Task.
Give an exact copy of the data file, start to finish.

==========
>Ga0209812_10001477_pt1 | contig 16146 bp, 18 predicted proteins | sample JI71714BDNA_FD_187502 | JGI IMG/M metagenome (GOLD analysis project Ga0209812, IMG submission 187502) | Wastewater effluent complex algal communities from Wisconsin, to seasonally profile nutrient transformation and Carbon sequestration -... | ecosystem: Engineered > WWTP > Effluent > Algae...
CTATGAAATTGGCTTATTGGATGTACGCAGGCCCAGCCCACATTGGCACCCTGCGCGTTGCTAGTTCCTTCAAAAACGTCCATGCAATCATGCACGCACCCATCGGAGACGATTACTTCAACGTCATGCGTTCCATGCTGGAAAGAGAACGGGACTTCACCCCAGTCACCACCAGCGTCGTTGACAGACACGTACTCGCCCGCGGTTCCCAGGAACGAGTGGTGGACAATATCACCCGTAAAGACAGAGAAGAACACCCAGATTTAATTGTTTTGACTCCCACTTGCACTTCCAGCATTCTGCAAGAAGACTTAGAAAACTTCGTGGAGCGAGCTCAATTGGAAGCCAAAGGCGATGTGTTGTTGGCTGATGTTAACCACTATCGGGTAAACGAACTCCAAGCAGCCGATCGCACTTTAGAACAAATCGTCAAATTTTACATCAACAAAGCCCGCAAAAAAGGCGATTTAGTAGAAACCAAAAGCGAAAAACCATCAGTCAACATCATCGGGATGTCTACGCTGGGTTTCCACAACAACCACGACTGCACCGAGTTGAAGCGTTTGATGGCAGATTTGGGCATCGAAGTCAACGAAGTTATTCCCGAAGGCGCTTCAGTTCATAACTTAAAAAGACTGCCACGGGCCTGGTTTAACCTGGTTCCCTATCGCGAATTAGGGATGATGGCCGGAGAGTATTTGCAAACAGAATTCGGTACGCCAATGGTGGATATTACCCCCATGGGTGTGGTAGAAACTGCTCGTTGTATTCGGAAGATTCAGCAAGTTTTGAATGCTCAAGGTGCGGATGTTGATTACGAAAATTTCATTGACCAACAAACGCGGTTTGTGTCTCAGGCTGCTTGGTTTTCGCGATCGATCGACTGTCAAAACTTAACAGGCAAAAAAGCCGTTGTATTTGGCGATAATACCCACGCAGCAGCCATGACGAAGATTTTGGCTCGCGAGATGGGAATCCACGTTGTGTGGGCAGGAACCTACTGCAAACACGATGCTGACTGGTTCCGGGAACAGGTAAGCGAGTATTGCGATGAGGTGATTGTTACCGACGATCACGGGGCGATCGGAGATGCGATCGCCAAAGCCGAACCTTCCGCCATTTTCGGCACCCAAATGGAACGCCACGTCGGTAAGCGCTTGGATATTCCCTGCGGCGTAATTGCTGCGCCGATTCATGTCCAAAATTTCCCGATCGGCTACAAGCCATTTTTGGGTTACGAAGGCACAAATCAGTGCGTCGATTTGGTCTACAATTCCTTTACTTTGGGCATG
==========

>Ga0209812_10001477_pt1 | contig 16146 bp, 18 predicted proteins | sample JI71714BDNA_FD_187502 | JGI IMG/M metagenome (GOLD analysis project Ga0209812, IMG submission 187502) | Wastewater effluent complex algal communities from Wisconsin, to seasonally profile nutrient transformation and Carbon sequestration -... | ecosystem: Engineered > WWTP > Effluent > Algae...
CTATGAAATTGGCTTATTGGATGTACGCAGGCCCAGCCCACATTGGCACCCTGCGCGTTGCTAGTTCCTTCAAAAACGTCCATGCAATCATGCACGCACCCATCGGAGACGATTACTTCAACGTCATGCGTTCCATGCTGGAAAGAGAACGGGACTTCACCCCAGTCACCACCAGCGTCGTTGACAGACACGTACTCGCCCGCGGTTCCCAGGAACGAGTGGTGGACAATATCACCCGTAAAGACAGAGAAGAACACCCAGATTTAATTGTTTTGACTCCCACTTGCACTTCCAGCATTCTGCAAGAAGACTTAGAAAACTTCGTGGAGCGAGCTCAATTGGAAGCCAAAGGCGATGTGTTGTTGGCTGATGTTAACCACTATCGGGTAAACGAACTCCAAGCAGCCGATCGCACTTTAGAACAAATCGTCAAATTTTACATCAACAAAGCCCGCAAAAAAGGCGATTTAGTAGAAACCAAAAGCGAAAAACCATCAGTCAACATCATCGGGATGTCTACGCTGGGTTTCCACAACAACCACGACTGCACCGAGTTGAAGCGTTTGATGGCAGATTTGGGCATCGAAGTCAACGAAGTTATTCCCGAAGGCGCTTCAGTTCATAACTTAAAAAGACTGCCACGGGCCTGGTTTAACCTGGTTCCCTATCGCGAATTAGGGATGATGGCCGGAGAGTATTTGCAAACAGAATTCGGTACGCCAATGGTGGATATTACCCCCATGGGTGTGGTAGAAACTGCTCGTTGTATTCGGAAGATTCAGCAAGTTTTGAATGCTCAAGGTGCGGATGTTGATTACGAAAATTTCATTGACCAACAAACGCGGTTTGTGTCTCAGGCTGCTTGGTTTTCGCGATCGATCGACTGTCAAAACTTAACAGGCAAAAAAGCCGTTGTATTTGGCGATAATACCCACGCAGCAGCCATGACGAAGATTTTGGCTCGCGAGATGGGAATCCACGTTGTGTGGGCAGGAACCTACTGCAAACACGATGCTGACTGGTTCCGGGAACAGGTAAGCGAGTATTGCGATGAGGTGATTGTTACCGACGATCACGGGGCGATCGGAGATGCGATCGCCAAAGCCGAACCTTCCGCCATTTTCGGCACCCAAATGGAACGCCACGTCGGTAAGCGCTTGGATATTCCCTGCGGCGTAATTGCTGCGCCGATTCATGTCCAAAATTTCCCGATCGGCTACAAGCCATTTTTGGGTTACGAAGGCACAAATCAGTGCGTCGATTTGGTCTACAATTCCTTTACTTTGGGCATG